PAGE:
Setting up my Business Facebook page
A lot of you will just skip right over this post, because you already have a Facebook page setup, but for those who are just getting started, setting up my Facebook page is very easy, and has been one of the most effective ways to build an audience (however meager) for my work. Here's a link to my page. There are a couple of things I wish I had done before starting, so let's start you off right.
Your first cover page. The Facebook image size guidelines as of Sept. 2014 show a cover page that is 851 x 315 pixels. When finding and cropping an image, keep in mind that the lower left will be obscured by your profile picture, and the lower center and right are over-laid with your page name and like buttons, so if you have text make sure it is across the top, or top-right of the image.
As of this writing, profile pictures should be 160 x 160 pixels. You should test that your image is recognizable as a "thumbnail" of 40 x 40 pixels. This is the picture your fan's will see next to your posts, so it's probably the most viewed piece of art you will have.
A name - it's easy to do a quick search in Facebook for a name you are thinking of using, spend a few minutes and make sure you can get a name you want, and try not to end up with an extremely long page name (like Surround Sight Gigapixel Panoramic Photography) - it makes it harder for someone to remember the name from a conversation and find your page later.
Now, go get started by logging in to FB and clicking on the "Create Page" option in the pull down menu from the right side of the top menu bar.
You will then be guided through setting up your page. You will select what type of business you have, and provide additional information specific to that type of business. Be as complete as possible, make it easy for people to find you.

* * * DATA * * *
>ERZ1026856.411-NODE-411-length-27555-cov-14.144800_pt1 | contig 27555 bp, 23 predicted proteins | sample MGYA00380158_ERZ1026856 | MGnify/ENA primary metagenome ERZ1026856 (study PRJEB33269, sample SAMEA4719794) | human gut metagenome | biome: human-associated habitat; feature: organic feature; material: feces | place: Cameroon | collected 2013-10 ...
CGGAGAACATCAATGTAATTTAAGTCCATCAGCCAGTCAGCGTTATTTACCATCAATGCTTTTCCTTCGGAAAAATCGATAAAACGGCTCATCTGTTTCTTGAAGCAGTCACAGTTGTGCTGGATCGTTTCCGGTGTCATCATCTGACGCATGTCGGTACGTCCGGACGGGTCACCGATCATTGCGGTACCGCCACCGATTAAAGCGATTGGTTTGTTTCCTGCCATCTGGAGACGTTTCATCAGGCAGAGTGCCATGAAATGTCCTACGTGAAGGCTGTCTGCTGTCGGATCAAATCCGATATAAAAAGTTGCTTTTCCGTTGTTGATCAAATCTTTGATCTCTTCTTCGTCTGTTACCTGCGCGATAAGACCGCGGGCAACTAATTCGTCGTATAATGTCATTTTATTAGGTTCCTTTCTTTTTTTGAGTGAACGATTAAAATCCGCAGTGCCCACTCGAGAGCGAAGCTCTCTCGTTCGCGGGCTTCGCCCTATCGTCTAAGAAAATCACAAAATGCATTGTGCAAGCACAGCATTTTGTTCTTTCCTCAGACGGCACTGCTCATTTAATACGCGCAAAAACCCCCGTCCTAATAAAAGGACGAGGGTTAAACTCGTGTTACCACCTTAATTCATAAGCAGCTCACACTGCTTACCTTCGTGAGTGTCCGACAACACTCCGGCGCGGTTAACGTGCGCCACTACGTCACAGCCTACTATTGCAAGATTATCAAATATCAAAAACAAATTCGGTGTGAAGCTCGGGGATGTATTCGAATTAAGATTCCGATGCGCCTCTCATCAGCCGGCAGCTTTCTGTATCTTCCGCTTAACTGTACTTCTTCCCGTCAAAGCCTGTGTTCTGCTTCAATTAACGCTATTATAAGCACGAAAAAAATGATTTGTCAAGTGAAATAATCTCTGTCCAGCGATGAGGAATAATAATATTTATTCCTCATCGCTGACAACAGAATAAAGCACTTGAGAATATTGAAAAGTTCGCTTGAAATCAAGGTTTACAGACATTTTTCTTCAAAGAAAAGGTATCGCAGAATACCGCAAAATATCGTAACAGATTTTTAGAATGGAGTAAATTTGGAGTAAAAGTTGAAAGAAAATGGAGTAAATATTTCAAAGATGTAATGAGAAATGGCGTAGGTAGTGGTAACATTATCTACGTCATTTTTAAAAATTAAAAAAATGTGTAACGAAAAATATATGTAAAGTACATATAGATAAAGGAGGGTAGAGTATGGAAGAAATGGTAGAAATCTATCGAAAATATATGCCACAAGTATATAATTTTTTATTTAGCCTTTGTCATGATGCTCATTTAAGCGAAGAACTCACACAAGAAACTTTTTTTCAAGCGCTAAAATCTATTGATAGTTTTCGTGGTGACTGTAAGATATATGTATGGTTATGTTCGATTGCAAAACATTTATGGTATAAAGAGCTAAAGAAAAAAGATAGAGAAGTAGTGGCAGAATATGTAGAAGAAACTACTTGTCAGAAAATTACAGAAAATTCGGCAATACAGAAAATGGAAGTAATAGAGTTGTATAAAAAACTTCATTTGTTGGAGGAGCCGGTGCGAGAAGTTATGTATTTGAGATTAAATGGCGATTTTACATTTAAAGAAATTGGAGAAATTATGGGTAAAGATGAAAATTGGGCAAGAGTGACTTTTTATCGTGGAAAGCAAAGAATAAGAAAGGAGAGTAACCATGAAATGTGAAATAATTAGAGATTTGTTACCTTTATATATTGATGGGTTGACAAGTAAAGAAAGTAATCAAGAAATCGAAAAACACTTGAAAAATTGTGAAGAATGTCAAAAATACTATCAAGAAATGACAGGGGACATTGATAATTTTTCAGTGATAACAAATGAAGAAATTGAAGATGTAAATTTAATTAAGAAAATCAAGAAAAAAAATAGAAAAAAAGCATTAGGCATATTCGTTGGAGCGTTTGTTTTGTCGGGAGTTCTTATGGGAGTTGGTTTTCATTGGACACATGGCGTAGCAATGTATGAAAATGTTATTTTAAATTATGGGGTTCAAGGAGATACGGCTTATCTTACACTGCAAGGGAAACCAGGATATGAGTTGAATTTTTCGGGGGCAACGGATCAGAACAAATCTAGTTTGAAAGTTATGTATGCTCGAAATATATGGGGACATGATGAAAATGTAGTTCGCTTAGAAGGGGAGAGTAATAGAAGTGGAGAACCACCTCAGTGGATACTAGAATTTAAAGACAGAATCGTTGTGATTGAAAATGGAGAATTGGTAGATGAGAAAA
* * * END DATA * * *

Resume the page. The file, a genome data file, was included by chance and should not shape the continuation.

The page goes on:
If you don't have a Web Page or Business eMail, that's ok for now. Next time I'll talk about how I set up my Web Page and business eMail.
Ok, your page is up, now Invite a few of your close friends to like your page and get some feedback from them. Give it a few days, and don't expect a lot of initial like's. I'll talk about some things I've done to build audience later.
I uploaded a dozen or more pictures to my page as soon as it was up. I was in a rush to get everything up there, and missed a key opportunity to build audience. You should upload a few pictures (just one or two), and make an introductory post (but don't get carried away). You will want add new content to your page regularly to keep your audience engaged. In my case truly new work is fairly rare (if I get twelve marketable pictures in a year I'm doing pretty good) so I have to pace myself in order to be able to post fresh work every week or so.
Next time.... how I selected a Web Hosting company and setup my own web site.
This was an indoor shoot in the lobby of the Dali Musem in St Petersburg FL. It was a tough shoot, in that while I was allowed to take pictures, I was not allowed to use the tripod or set the robot on the floor in a more central location. I ended up shooting with the robot on the bar while my friend Casie and I enjoyed a beer. There was a lot of traffic, and several frames were paused and reshot.
You may have read my post about the challenges I encountered in hosting Gigapixel and Pano-Tour content with SquareSpace, if you don't have time to follow the link, the short story is don't waist too much time trying. I found several dead ends, and you might be able to find some success, but most likely your better off hosting that content somewhere else. I use Amazon Web Services, they have a free tier that might meet your needs and very affordable options for larger content. Once it is hosted elsewhere you can embed that content in your SquareSpace pages - and they look and work great with your beautiful SquareSpace templates. Here are a couple of pieces of advice on how to use Complex Flash/HTML5 code on your SquareSpace page.
Step 1: Host your Flash or HTML5 content somewhere else. (see this post for details)
Step 2: Create a page and insert an "Embed" component.
Step 3: Click on the "Edit Gear" to enter embedding HTML code
Step 4: Here is a sample <iFrame> element for full-screen (background) images